So far, more than 200 Bhutanese refugees have been resettled in the Netherlands through the third country resettlement program, while another 50 or so have come to the country on their own initiative.
The first and second batches of Bhutanese refugees were resettled to the Netherlands in early 2009, before which some families were also resettled individually for reasons of vulnerability. Almost all those who came in 2009 are currently well settled in houses spread over various parts of the country. The Bhutanese refugees who arrived in 2009 celebrated their first year of their arrival on February 16 at a church hall in a town called Sneek. Various dignitaries including the mayor and city council officials of towns like Wommels, IJlst, Workum and Sneek were invited. Bhutanese dances, songs, storytelling, speeches and traditional Bhutanese dishes entertained the enthusiast guests and participants. A large numbers of Dutch people were also present to congratulate the Bhutanese on having completed first year of their new lives.
Those who came during 2010, who number roughly 100, arrived in April, May, June and July of this year, and are now residing in the reception center for resettled refugees in Amersfoort. There, they receive courses on the Dutch language, computer classes and other types of lessons that help prepare them for life in the country. During this period, the COA (Centraal Orgaan Asielzoekers) matches them to permanent housing, a process that, on average, can take between four and six months. Some of those who arrived in April and May are preparing to move out into their own houses, while others who came later, such as in June and July, are still waiting. An NGO, the Dutch Council for Refugees (VVN), also has a presence in the center to help assist with questions relating to integration, or for example to assist refugees in requesting the resettlement of their family members who are still in the camps.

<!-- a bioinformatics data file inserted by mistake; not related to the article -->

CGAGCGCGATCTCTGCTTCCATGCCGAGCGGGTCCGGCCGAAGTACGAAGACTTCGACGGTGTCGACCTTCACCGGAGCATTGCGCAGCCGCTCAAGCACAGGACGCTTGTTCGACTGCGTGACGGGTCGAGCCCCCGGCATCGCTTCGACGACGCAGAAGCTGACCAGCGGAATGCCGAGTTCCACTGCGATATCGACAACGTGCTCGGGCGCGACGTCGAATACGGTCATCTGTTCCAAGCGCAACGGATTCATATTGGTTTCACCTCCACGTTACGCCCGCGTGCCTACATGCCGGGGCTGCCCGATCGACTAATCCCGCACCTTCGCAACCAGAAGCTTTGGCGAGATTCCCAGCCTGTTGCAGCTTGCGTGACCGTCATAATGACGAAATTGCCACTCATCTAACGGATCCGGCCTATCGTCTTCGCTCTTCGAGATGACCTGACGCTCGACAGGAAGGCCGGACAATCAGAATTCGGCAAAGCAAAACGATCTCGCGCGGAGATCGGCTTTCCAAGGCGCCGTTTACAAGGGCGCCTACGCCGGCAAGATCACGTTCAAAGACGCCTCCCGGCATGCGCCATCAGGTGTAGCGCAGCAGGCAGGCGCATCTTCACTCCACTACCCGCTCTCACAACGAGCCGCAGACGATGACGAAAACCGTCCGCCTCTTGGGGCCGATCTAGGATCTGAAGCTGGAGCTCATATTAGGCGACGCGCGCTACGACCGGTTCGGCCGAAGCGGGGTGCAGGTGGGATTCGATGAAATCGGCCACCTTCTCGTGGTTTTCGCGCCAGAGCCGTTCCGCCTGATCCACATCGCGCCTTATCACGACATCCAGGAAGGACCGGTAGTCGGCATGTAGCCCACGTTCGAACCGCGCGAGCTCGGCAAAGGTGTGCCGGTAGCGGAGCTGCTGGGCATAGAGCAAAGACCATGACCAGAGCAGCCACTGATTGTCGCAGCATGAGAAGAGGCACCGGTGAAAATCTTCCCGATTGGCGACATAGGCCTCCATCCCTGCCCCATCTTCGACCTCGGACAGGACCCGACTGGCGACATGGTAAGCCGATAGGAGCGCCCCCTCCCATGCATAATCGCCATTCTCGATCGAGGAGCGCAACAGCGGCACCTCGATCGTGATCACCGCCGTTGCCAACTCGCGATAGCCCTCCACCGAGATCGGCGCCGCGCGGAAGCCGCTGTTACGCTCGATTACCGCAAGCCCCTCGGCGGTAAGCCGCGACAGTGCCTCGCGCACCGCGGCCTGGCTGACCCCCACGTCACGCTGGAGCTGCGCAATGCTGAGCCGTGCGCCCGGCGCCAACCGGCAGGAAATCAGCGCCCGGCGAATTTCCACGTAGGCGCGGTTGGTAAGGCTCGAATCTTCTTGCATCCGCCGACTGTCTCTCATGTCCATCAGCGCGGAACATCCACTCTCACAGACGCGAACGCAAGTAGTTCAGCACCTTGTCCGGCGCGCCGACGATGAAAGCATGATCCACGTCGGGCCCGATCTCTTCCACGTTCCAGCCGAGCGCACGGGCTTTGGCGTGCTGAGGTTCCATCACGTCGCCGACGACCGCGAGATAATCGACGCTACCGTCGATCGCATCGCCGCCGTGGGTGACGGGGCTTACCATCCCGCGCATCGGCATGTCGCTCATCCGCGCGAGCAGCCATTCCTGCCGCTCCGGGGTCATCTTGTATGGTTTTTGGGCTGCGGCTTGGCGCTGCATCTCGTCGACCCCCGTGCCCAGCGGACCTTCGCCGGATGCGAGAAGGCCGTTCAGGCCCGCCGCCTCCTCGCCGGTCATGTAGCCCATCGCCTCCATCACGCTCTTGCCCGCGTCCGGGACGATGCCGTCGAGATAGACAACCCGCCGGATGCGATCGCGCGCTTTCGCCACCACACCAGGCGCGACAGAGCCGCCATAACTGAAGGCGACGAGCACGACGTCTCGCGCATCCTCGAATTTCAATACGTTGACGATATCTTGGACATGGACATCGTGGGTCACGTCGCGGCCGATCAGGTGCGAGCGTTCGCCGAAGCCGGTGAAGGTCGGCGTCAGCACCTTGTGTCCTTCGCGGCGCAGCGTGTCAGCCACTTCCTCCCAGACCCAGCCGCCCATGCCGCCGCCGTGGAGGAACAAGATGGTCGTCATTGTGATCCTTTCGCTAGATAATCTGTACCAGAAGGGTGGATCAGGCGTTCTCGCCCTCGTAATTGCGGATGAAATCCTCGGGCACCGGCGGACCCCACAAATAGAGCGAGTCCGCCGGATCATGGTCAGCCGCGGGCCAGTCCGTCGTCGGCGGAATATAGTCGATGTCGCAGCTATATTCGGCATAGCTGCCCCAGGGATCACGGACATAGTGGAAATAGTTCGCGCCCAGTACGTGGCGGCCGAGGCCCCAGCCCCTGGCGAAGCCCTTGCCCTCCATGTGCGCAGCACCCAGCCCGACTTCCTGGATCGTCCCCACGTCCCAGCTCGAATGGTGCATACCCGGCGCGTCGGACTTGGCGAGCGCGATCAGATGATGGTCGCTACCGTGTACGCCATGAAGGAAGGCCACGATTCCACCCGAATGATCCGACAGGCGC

Even while they wait in the refugee reception center in Amersfoort, the Bhutanese who arrived in 2010 have a lot of contact with their fellow countrymen who came to the Netherlands before them. When they first travelled from the airport to Amersfoort, the newcomers were accompanied by other Bhutanese who helped them to find the ingredients for and to prepare a Nepali-style daal bhat.
For the first time in the history of Bhutanese refugees in the Dutch land, Teej
festival was organized on September 12, 2010 at the reception center. The Panchami puja was held in the morning followed by a delicious vegetarian meal, and Teej dances and songs were performed until late in the evening. Sanginee dances were also performed together with other traditional songs and dances by elderly women, who happily gathered for their festival.
Under Dutch law, all newcomers are required to participate in an integration course, where they learn about basic aspects of Dutch life, culture and language, after which they are provided with additional training of their choice and ultimately, are expected to work.
This process can take between three and five years, throughout which period the refugees receive enough financial assistance from the government to live a modest life. At present, nearly all the Bhutanese are busy with these integration courses, and some are already in the process of sitting for their examinations.